Two years ago I was taking a one-day photography class. We arrived at the eastern shore of Lake Tahoe in the late afternoon. Lake Tahoe is a magical place for photography — constantly beautiful no matter what time of day or what kind of weather. In winter, clouds rage over the Sierra Nevada range and drift across the lake unleashing furious snowfall, followed by clear skies and pure white light reflecting off the snow-covered mountains. In summer, a thousand shades of blue extend from the water’s edge to the sky overhead with miles of shifting reflections in between.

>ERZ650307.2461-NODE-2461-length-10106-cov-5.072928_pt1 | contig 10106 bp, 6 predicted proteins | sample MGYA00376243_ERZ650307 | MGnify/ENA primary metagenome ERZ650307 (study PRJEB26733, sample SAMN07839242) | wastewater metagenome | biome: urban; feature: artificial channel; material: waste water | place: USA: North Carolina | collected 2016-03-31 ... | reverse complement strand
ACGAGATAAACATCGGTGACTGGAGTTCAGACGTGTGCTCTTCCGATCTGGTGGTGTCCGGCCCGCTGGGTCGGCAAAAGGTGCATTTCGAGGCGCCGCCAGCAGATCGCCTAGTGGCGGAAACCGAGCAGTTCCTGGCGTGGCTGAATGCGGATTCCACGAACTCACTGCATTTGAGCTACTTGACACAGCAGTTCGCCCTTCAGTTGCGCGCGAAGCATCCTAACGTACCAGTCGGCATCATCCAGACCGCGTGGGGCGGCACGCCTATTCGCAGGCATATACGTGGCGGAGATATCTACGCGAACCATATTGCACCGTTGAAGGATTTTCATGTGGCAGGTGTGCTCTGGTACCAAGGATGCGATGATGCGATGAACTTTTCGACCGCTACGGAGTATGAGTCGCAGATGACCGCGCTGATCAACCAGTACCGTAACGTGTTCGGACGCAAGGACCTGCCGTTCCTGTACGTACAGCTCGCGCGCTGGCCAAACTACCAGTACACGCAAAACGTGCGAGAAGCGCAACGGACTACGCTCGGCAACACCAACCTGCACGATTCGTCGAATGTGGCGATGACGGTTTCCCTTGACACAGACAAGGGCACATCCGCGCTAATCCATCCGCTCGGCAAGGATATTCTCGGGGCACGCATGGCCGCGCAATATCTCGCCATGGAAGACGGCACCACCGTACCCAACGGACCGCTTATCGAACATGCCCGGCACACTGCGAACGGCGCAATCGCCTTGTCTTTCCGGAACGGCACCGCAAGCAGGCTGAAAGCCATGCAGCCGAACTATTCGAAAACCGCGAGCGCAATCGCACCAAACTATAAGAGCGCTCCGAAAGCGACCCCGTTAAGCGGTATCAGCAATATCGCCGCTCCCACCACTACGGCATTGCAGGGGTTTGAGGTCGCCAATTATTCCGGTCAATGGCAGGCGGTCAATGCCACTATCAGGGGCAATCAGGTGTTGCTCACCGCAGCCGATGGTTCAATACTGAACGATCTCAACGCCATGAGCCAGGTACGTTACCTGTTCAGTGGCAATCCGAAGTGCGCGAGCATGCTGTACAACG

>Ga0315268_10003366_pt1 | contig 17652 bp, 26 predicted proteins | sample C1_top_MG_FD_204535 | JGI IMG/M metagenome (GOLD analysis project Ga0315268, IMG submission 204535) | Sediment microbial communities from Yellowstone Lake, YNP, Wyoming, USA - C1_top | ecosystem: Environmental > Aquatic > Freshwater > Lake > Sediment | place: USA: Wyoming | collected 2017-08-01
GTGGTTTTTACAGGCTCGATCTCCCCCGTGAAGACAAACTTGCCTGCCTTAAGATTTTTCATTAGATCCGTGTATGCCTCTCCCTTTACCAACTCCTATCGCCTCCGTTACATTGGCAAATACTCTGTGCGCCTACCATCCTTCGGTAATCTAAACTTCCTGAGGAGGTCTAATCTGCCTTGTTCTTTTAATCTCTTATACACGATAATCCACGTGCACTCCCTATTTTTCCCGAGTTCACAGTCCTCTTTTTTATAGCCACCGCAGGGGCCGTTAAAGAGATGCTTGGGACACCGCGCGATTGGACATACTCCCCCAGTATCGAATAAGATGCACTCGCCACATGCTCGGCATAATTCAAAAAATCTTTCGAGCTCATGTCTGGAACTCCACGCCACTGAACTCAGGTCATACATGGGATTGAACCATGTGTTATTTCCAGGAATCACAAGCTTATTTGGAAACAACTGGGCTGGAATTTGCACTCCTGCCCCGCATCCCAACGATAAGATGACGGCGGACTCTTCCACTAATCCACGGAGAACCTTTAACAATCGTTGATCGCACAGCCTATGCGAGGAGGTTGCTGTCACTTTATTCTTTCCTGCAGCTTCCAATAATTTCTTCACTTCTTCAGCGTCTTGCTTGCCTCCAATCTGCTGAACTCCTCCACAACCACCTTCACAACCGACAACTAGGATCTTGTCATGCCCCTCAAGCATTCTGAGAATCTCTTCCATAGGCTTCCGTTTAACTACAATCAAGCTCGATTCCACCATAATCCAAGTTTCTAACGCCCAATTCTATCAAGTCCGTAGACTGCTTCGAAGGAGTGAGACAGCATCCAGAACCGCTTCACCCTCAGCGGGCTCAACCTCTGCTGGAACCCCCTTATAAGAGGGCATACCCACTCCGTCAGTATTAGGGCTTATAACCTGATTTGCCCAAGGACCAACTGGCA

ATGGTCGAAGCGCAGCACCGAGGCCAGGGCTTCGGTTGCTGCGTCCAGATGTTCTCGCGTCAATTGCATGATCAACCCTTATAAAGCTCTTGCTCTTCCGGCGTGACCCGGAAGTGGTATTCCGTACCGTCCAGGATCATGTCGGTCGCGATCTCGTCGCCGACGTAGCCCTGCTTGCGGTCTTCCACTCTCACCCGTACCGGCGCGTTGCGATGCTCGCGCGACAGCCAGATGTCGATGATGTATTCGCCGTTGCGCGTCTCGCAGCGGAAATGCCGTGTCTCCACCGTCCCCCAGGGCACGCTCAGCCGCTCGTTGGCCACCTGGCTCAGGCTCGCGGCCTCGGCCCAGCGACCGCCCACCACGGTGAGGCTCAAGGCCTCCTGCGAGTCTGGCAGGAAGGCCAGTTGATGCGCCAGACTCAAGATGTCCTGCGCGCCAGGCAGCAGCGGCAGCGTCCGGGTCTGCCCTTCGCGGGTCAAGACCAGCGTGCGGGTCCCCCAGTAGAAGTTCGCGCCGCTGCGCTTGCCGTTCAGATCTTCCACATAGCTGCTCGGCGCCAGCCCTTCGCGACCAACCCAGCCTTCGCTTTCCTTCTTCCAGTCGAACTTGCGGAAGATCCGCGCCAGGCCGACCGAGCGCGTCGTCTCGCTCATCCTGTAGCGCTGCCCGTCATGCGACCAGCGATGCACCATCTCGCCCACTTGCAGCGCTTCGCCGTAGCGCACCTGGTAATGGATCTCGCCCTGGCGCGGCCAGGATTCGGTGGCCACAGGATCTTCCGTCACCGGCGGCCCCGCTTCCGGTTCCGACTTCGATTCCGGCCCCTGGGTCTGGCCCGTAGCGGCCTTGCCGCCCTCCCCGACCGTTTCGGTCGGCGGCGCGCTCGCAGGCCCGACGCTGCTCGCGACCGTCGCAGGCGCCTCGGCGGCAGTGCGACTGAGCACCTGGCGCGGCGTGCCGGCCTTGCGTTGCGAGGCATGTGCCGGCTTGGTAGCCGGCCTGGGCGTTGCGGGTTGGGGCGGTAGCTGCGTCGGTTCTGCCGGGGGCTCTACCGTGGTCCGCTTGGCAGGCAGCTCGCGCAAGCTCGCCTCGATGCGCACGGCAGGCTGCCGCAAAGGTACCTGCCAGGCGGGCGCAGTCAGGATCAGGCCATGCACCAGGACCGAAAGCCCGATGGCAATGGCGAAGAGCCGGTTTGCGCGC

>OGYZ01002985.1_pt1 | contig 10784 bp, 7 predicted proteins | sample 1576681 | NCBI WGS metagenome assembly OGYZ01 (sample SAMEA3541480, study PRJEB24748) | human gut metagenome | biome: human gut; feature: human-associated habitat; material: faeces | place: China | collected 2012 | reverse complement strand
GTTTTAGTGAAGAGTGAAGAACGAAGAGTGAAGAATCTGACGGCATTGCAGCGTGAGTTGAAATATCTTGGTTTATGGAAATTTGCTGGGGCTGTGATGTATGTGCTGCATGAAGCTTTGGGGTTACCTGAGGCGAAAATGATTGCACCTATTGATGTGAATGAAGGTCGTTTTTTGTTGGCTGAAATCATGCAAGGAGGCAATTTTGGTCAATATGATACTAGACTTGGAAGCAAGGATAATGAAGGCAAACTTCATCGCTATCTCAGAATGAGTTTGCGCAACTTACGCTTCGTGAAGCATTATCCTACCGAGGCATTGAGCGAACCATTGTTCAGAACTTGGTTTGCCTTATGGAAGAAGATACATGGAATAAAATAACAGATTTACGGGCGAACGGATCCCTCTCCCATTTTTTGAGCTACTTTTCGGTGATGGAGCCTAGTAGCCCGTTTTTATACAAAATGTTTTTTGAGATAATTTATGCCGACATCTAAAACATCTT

I was traipsing around the sandy shore, photographing rocks and dead wood and a boat moored at the dock. I looked up, across the water to the west and saw him standing on the boulders — tall and skinny like a Giacometti sculpture silhouetted just above the mountain range. The sun split into a radiant glare in my lens and hit the water like spilled diamonds. It was a perfect moment — man and earth, small and large, the world through my eyes and all of its endless possibilities.